About Double Feature

Double Feature is the title of a column that I write for the newsletter of Lehigh Pocono Mensa, the local group to which I belong. It gets published monthly in "Magniloquence." I used to belong to Central PA Mensa, so I offer the column to the editor of "Penn Central" and it shows up there pretty regularly.

As the title implies, each Double Feature column features brief reviews of two movies that I have seen. I try to find a connection between the two films - subject matter, stars, awards, etc. - but, since it's my column, I reserve the right to occasionally choose two films that have no connection to each other at all.

The reviews found in the Movies section of this Web site serve as the basis for Double Feature. I try to keep each column somewhere around 500 words (which fills about one page in the newsletter), so I usually have to edit the original reviews to fit into the space allotted.

If you'd like to read the individual reviews for the films mentioned in Double Feature, you can do so here.

The rating scales are a little different. The conversion chart is as follows:

  • **** = Loved it
  • *** = Liked it
  • ** = Ehhh, it was OK
  • * = Hated it

Current Column

April 2020 - More often than not, I feel a lot of rage these days. Road rage, to be specific. I like to drive fast – when it's safe to do so, of course – and I get furious at drivers who get in my way. I live vicariously through movies like these two.

Fast cars and a pumped up soundtrack fuel Baby Driver, a 2017 action flick about a young man who drives getaway cars for a criminal mastermind and his crew. Ansel Elgort, Jon Hamm, Jamie Foxx, Lily James and Kevin Spacey star in the R-rated film. Edgar Wright wrote the script and directs.

Elgort is Baby, a kind-hearted young man who's forced into a life of crime by Doc (Spacey). Doc plans robberies and, in order to pay off a long-standing debt to Doc, Baby works as his getaway driver. Baby seems OK with that until the crew, one named Bats (Foxx) in particular, starts killing people during the heists. By that time, Baby has fallen for a waitress named Debora and paid off his debt to Doc. But before Baby and Debora can drive off into the sunset, Doc enlists Baby for one more job.

Overall review: Liked it. Lots of action and very little dialogue make for a fast-moving two hours. The chase sequences are top notch. The movie seems to have been filmed on location in Atlanta, but the city itself is not a character and Baby could have done his driving just as well anywhere else.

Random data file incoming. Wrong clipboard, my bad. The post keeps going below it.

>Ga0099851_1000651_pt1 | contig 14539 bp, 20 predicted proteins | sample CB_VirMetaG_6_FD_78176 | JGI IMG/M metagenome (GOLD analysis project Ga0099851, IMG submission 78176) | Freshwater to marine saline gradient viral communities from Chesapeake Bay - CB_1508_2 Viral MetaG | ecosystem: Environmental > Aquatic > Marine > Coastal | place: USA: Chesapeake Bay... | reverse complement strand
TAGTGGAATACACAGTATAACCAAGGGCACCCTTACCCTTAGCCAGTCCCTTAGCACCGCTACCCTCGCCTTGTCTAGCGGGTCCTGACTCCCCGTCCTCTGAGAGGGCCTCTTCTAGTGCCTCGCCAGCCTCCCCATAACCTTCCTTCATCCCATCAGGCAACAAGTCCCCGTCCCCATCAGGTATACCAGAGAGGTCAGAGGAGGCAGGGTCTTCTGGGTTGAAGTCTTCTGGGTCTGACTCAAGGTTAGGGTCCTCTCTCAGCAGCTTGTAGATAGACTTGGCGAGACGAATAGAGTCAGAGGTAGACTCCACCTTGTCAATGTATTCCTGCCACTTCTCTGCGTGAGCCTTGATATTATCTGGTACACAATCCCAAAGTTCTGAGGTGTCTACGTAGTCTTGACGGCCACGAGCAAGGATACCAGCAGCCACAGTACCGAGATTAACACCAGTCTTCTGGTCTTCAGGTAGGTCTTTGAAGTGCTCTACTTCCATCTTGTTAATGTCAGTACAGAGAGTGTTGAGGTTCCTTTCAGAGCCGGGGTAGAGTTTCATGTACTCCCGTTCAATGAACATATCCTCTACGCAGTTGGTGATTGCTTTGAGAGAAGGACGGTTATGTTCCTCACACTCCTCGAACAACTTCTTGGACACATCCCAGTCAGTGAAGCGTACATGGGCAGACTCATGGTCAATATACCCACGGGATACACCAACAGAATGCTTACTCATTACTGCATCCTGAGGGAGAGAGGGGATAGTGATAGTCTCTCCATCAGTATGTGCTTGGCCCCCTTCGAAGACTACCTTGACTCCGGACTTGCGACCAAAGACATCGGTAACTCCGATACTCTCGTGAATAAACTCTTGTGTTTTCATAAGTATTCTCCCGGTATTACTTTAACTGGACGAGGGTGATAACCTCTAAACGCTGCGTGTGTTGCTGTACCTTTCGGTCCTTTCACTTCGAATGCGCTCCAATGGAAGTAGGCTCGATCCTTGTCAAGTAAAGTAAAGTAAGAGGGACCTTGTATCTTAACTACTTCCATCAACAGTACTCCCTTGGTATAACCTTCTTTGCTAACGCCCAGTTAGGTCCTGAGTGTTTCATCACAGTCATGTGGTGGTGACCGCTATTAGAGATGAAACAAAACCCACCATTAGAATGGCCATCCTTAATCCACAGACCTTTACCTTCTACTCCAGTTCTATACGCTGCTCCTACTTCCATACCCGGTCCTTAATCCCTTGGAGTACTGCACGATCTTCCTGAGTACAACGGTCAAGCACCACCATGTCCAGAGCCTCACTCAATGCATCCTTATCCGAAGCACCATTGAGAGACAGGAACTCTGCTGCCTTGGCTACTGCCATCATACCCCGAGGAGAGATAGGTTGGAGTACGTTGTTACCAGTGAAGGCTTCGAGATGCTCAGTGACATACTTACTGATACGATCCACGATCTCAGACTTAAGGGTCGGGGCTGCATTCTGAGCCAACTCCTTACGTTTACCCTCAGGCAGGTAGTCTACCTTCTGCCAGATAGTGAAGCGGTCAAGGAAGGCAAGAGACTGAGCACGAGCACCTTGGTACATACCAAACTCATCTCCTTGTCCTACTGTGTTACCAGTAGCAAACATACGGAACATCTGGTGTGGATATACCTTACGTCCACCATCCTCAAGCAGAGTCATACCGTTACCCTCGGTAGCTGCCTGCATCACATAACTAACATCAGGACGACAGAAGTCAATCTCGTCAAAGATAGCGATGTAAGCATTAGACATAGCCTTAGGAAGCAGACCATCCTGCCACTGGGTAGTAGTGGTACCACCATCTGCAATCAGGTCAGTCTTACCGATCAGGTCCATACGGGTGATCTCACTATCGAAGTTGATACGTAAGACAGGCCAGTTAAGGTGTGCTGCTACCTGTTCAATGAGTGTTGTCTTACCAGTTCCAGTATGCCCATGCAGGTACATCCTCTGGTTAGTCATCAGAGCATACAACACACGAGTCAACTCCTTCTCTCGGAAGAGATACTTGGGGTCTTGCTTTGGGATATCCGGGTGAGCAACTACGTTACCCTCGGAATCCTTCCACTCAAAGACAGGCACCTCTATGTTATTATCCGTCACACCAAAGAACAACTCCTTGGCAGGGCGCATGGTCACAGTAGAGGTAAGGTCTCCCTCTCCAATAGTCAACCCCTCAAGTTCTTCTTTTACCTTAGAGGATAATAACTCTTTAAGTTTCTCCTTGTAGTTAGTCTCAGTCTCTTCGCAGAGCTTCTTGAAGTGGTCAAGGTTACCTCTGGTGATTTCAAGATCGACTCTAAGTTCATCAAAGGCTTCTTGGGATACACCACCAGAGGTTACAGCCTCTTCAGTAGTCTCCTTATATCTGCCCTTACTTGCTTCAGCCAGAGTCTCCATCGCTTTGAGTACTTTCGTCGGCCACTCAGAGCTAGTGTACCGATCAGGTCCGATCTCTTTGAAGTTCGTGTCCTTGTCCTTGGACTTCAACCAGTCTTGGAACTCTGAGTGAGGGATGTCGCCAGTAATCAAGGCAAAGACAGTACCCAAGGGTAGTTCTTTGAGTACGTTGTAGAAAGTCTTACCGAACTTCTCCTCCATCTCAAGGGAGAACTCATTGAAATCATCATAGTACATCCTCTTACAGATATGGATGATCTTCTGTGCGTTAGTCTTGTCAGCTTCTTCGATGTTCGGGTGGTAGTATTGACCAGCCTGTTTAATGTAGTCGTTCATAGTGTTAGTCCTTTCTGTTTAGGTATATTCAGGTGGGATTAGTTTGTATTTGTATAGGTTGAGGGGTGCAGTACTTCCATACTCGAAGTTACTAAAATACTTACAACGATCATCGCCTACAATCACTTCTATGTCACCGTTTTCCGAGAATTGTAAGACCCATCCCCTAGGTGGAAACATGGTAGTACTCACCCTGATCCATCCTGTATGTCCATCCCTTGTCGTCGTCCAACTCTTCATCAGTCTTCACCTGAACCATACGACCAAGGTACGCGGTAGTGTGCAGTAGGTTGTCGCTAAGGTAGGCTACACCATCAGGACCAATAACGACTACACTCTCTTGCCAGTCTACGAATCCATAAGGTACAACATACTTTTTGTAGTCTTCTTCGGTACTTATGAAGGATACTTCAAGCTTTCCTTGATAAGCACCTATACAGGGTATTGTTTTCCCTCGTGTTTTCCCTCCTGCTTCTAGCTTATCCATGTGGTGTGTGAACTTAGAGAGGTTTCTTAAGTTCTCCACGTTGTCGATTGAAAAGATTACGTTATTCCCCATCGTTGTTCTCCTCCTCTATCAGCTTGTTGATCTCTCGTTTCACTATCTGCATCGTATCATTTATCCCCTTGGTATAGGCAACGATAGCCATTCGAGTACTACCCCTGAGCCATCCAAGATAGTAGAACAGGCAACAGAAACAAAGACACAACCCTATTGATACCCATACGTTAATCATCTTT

Matt Damon is a man of few words in Jason Bourne, the fourth installment in the Jason Bourne saga. Instead, he's all action – throwing punches, shooting bullets, and driving fast and furiously while being chased by a CIA asset. The cast of this PG-13 film from 2016 also includes Julia Stiles, Tommy Lee Jones, Vincent Cassel and Alicia Vikander.

We last saw Jason Bourne in 2007's The Bourne Ultimatum. That's when Bourne finally remembered his true identity and recalled the CIA program that turned him into a super-assassin. Since then, Bourne has apparently been fight clubbing his way across Europe while former CIA analyst Nicky Parsons (Stiles) has been hacking into CIA databases to find out more about Bourne's background.

Her final hack gets the attention of a young CIA go-getter named Heather Lee (Vikander). She manages to trace the hack and implant malware in the stolen files. That bit of technical prowess sets off a wild chain of events that goes from (let's see if I can remember them all) Athens to Berlin to London to Las Vegas to Washington, DC with a couple of epic chase sequences along the way.

Overall review: Liked it. This movie runs just over two hours. That leaves plenty of time for plenty of chases, all of which seem to pass through very crowded streets. The film sure needs all those chases because there's not much dialogue to speak of. It does leave open the possibility of a fifth installment, and based on box office numbers, I bet it won't be another 10 years until we see Jason Bourne again.

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"No good movie is too long and no bad movie is short enough." »» Roger Ebert